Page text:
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European Parliamentary Elections

19. John Barrett (Edinburgh, West): What plans the Department has to hold an all-postal ballot in Scotland for the 2004 European parliamentary elections. [134514]

The Parliamentary Under-Secretary of State for Constitutional Affairs (Mr. Christopher Leslie): The European and Local Elections (Pilots) Bill, which is currently in Committee, allows innovative voting methods to be piloted in one or more regions or nations of the United Kingdom in the 2004 European parliamentary elections. The Government have not yet decided where any pilot should be held. That decision will be made following advice from the independent Electoral Commission, which is currently considering the matter.

John Barrett: If the Government decided to proceed with an all-postal ballot in Scotland, it would be the largest of its kind ever undertaken. What measures would be taken to improve security, which has been a cause for real concern in the smaller pilot schemes?

Mr. Leslie: Postal voting has been a feature of our electoral system for quite some time, and I am not convinced by the argument that it is any more prone to fraud or malpractice than conventional voting systems. Nevertheless, the Bill contains provisions to extend the time limit for prosecutions for electoral offences and to allow arrests for personation to be made outside polling stations as well as inside them. I hope that the hon. Gentleman will accept that those measures represent positive steps forward.

Mr. George Foulkes (Carrick, Cumnock and Doon Valley): May I urge the Minister to hold this pilot in Scotland? There will be no local authority elections there next year, which would make it much simpler. Would he also care to hazard a guess as to why the Liberals, the nationalists and the Tories in Scotland do not want to make it easier for people to vote in the election?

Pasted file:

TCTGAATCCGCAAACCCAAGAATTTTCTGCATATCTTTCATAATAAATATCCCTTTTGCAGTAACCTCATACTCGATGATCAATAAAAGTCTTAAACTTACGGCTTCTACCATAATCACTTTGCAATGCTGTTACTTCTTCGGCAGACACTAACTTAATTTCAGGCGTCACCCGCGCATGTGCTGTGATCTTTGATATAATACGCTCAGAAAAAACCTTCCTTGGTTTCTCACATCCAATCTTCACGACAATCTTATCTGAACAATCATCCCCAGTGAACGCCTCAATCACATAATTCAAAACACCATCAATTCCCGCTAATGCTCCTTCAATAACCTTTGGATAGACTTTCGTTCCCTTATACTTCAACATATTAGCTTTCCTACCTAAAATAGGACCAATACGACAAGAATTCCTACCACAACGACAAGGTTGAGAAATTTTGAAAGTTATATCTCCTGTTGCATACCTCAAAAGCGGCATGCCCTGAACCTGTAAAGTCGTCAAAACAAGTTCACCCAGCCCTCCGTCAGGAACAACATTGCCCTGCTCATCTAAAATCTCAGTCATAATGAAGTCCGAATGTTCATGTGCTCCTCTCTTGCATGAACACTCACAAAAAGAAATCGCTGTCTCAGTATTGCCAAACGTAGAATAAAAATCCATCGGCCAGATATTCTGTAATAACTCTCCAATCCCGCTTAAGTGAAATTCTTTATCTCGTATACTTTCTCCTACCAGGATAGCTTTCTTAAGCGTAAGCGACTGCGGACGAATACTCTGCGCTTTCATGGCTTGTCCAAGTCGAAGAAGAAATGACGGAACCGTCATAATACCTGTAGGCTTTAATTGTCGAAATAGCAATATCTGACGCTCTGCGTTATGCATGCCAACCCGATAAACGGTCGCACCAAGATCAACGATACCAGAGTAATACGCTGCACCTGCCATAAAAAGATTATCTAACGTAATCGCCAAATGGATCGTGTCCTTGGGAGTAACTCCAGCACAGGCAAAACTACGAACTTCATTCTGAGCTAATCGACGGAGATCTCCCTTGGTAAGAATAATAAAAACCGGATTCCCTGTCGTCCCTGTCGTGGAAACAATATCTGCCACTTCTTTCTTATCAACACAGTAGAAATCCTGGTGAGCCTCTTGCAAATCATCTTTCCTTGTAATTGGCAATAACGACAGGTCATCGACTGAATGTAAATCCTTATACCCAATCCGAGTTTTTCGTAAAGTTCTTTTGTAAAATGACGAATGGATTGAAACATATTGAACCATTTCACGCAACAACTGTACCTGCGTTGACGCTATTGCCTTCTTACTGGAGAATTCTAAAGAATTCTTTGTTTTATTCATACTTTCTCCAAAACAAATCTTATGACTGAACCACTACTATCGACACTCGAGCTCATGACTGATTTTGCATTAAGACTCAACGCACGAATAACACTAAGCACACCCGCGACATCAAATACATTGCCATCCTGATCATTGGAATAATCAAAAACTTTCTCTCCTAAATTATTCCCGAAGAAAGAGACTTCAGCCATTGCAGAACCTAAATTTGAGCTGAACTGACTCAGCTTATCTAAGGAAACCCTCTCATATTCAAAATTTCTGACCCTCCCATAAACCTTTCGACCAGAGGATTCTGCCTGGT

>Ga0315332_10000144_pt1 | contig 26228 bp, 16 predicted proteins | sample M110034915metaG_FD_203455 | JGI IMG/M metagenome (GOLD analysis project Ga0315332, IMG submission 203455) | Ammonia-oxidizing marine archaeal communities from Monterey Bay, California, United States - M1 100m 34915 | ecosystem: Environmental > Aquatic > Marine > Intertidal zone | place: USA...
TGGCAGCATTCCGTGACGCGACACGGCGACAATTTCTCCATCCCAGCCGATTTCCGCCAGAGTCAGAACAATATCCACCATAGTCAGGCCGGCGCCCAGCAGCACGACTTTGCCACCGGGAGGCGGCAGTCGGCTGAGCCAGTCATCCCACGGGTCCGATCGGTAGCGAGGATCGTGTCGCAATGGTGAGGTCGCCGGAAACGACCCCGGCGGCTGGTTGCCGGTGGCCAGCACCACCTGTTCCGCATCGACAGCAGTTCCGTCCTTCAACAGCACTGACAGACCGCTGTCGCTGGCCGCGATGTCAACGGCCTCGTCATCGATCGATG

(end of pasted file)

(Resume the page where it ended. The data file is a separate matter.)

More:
Mr. Speaker: Order. The Minister does not have to guess that; he just has to answer the first question.

Mr. Leslie: Far be it from me to engage in party political banter; I would not want to go that far. Suffice it to say that I get a feeling that there is a keenness in certain regions and nations to have all-postal voting. Some of my hon. Friends have already made representations to me on this matter, and I am sure that Opposition Members will do so in due course.

Mr. Nick Hawkins (Surrey Heath): The House and the world outside will no doubt be fascinated to know that, despite the Government's theoretical majority, the Bill that the Minister mentioned suffered a catastrophic defeat in Committee this morning because the Government were attempting to guillotine it and ram it through with indecent haste. Does the Minister recognise that the Government's attempt to introduce the Bill before the Electoral Commission has even finished its consultation, and to start the Committee stage only a bare week after the Second Reading—in

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which many hon. Members on the Government Back Benches signally failed to support the Government's own policy—shows that the Government are gerrymandering the constitution? Does he acknowledge that this is not the way in which important matters to do with elections should be dealt with in the House?